It's just as easy to surmise that the GOP has no strategy, but I think they look at this current situation as win-win. Not only can they go fund-raising and rabble-rousing as underdogs slash the only real patriots left in town (and they assume those left in the Republican party are so scared of a leftist takeover, they'll give even more than they used to thus compensating for those that have left the party), they also position themselves as bastions of integrity by not sacrificing their principles to win elections. Therefore, when/if the political pendulum swings back to the right, they're in the catbird seat, even if it means coming across as whiny losers now.

I'm not saying it's a philosophy that will succeed, but let's face it, if the right starts adopting any of the left's goals, they might as well convert and become Democrats. They're not arguing that our ideas have merits but our strategy is flawed. They're arguing that we by and large suck, and offer nothing but anti-Americanism to the voters. They can either soften that message and muddy their position to become even more ineffectual. Or they can dig in their heels and keep screaming how wrong they are so the loyal righties can feel like someone's still on their side.

And if that screaming results in deluded fundies planning for Armageddon, stockpiling weapons, issuing thinly veiled threats of a revolution to unseat the current Administration that fairly won the last election...well it's a small price (for them) to pay to keep democracy alive, isn't it?

Posted by: slappy magoo on May 13, 2009 at 4:45 PM | PERMALINK

This guy, Taylor, is he by any chance related to George Armstrong Custer?

Posted by: Capt Kirk on May 13, 2009 at 4:50 PM | PERMALINK

Jerry: you are a member of the lunatic fringe. Get used to it.

Posted by: gfw on May 13, 2009 at 4:50 PM | PERMALINK

As an Obama-voter, presumably in the category of people whom the right wants to court in subsequent elections, can I just say that I found Taylor's honest assessment of the conservative state of the nation interesting, and Steyn's comments specious illogical claptrap?

In other words, if the Republican party wants to come back and bring in more voters, voices like Taylor's will do a lot more good than voices like Limbaugh's, Hannity's, Steyn's, or K-Lo's.

Posted by: ANM on May 13, 2009 at 4:59 PM | PERMALINK

I think it's time to lay off the Rush drug addict stuff. It was years ago, he appears to be off the sauce, and by harping on it, liberals look childish, if not a bit hypocritical (arguing for making drug laws about treatment rather than punishment and then attacking Rush, who got treatment, for example). Rush is an asshole. There's tons of ammunition to use against him. We don't need to keep harping on the Oxycontin. It's just lame at this point.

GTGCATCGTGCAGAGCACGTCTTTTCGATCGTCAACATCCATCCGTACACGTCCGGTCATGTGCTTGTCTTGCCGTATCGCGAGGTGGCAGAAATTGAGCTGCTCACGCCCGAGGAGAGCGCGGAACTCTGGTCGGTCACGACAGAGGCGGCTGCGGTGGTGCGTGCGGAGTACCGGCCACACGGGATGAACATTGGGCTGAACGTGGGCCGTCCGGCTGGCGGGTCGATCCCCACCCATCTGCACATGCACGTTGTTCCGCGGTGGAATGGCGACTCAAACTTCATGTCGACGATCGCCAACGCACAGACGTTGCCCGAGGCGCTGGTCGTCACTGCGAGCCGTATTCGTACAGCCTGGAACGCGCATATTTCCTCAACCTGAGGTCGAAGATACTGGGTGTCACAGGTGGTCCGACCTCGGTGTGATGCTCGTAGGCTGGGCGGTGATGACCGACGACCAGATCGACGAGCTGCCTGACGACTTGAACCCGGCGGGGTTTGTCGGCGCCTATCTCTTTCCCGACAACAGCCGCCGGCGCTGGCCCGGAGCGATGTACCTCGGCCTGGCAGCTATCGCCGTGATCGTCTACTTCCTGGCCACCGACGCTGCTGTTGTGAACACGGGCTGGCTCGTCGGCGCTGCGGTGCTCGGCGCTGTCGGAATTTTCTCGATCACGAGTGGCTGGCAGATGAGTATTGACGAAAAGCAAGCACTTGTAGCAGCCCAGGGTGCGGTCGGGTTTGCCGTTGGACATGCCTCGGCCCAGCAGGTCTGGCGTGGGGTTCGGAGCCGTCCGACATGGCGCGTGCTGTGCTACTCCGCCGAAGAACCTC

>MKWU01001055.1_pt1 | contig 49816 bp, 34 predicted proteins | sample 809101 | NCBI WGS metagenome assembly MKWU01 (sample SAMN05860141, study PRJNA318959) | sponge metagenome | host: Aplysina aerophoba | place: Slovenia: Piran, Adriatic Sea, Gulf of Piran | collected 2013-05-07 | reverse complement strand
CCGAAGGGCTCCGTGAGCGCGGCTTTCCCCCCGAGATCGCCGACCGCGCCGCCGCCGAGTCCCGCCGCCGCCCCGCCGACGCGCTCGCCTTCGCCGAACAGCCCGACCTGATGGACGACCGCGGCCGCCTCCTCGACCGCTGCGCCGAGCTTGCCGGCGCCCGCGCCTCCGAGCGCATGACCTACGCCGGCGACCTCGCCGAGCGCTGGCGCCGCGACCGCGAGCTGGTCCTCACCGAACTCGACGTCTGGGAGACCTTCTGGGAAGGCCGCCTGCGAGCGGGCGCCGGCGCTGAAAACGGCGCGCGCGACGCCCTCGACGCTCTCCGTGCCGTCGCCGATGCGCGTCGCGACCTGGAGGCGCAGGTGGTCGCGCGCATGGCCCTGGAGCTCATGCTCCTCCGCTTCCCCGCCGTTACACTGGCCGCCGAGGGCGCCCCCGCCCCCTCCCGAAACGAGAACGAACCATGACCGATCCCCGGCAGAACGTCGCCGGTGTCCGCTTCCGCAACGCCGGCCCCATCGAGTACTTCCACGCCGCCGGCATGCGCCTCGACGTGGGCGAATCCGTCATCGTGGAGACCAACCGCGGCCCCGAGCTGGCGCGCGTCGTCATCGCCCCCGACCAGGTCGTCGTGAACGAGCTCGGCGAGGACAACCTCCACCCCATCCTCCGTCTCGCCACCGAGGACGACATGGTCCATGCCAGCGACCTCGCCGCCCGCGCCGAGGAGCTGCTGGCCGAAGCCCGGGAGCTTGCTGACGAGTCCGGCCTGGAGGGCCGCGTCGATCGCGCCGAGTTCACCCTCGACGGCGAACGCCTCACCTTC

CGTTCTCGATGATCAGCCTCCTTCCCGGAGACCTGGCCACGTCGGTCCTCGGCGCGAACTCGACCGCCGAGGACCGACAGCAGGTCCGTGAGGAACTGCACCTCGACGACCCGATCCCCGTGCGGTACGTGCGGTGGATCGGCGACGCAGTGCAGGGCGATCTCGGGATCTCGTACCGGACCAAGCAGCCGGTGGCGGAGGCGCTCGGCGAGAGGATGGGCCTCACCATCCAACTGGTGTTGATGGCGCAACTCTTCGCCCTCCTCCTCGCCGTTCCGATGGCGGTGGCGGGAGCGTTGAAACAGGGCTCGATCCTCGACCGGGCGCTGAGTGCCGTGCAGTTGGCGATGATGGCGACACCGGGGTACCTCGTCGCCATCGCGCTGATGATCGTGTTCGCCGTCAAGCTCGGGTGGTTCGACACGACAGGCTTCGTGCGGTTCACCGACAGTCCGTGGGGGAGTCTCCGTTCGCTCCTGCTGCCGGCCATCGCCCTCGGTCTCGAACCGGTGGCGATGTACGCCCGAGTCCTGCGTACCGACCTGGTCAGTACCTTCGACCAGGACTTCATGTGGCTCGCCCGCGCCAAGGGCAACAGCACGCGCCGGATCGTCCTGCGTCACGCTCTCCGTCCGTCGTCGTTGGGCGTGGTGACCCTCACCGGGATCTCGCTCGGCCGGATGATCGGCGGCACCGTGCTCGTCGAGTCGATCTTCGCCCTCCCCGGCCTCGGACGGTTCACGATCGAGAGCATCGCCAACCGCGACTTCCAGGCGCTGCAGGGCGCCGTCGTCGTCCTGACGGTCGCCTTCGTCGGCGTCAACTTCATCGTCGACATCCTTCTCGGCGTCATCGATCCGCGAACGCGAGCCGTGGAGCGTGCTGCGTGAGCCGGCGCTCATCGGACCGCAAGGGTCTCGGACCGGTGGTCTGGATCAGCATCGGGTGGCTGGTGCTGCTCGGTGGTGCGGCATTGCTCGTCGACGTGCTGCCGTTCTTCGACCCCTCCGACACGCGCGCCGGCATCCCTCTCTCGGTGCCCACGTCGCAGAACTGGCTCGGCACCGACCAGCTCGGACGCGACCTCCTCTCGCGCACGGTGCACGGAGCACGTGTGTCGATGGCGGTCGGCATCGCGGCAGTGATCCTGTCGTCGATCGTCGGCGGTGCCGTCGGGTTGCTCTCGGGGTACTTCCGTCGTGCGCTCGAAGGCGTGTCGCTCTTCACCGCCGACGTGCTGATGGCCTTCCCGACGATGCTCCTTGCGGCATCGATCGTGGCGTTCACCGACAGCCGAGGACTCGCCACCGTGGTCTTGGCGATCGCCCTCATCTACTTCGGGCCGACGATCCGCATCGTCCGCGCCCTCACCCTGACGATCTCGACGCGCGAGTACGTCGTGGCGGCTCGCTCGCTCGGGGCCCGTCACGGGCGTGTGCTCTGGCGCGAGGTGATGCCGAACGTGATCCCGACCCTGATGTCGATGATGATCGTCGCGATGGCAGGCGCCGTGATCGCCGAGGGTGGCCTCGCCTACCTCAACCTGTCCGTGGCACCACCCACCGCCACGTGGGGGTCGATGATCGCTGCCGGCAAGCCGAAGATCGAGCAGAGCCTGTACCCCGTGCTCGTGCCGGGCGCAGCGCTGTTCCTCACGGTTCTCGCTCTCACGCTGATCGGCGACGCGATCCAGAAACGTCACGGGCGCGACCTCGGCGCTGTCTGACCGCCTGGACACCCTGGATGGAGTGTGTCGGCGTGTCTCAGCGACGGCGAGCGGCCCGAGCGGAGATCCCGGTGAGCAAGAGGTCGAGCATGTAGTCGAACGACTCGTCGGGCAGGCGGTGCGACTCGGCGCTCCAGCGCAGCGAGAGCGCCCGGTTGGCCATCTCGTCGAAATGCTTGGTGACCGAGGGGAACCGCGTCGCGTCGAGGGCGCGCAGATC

Posted by: NHCt on May 13, 2009 at 5:01 PM | PERMALINK

Wow. He praised Al Franken's anti-Limbaugh books and called him the senator-elect, while the base is still pulling for Coleman (or at least trying to drag things out as long as possible).

How long before National Review fires him?

Posted by: Joe Buck on May 13, 2009 at 5:05 PM | PERMALINK

Still no post from Steve on Obama keeping the prisoner abuse photos under wraps? Color me shocked. Back to the real issues that face our nation; What stupid thing did Mike Steele say today?

Posted by: grinning cat on May 13, 2009 at 5:06 PM | PERMALINK

Cat, there are a number of other blogs that have covered the abuse photo thing already today, so I'd suggest going there if you need to read something about it now. Steve will cover the issue soon enough. And if you're like a small number of others who are constantly carping about Steve's coverage of GOP nuttery, why do you come here in the first place? I don't get it. Don't torture yourself... it's unhealthy.

Posted by: bluestatedon on May 13, 2009 at 5:19 PM | PERMALINK

Don't torture yourself... it's unhealthy.

Maybe it is, but the real question is: Does it work?

Posted by: Tea Bagger Jones on May 13, 2009 at 5:22 PM | PERMALINK

Just want to say that I agree with NHCt. I actually was getting ready to make the same point. I yield to no one in my loathing for Limbaugh, but I don't think his substance abuse history should be part of our attacks on him.

Posted by: Menthol on May 13, 2009 at 5:47 PM | PERMALINK

The big question is if Jerry Taylor has the balls/stones/cojones to stick to his guns or whether the standard abject apology to His Immensity will be forthcoming in the next day or two?

The guy sounds like he has a couple of functioning brain cells and isn't an elected official, and if he's not worried about keeping his job at National Review he may just make this work.

Here's hoping he does. It would open floodgates that haven't been seen since Noah went yachting with a T-Rex.

Posted by: Curmudgeon on May 13, 2009 at 5:50 PM | PERMALINK

Rush and his drug issues.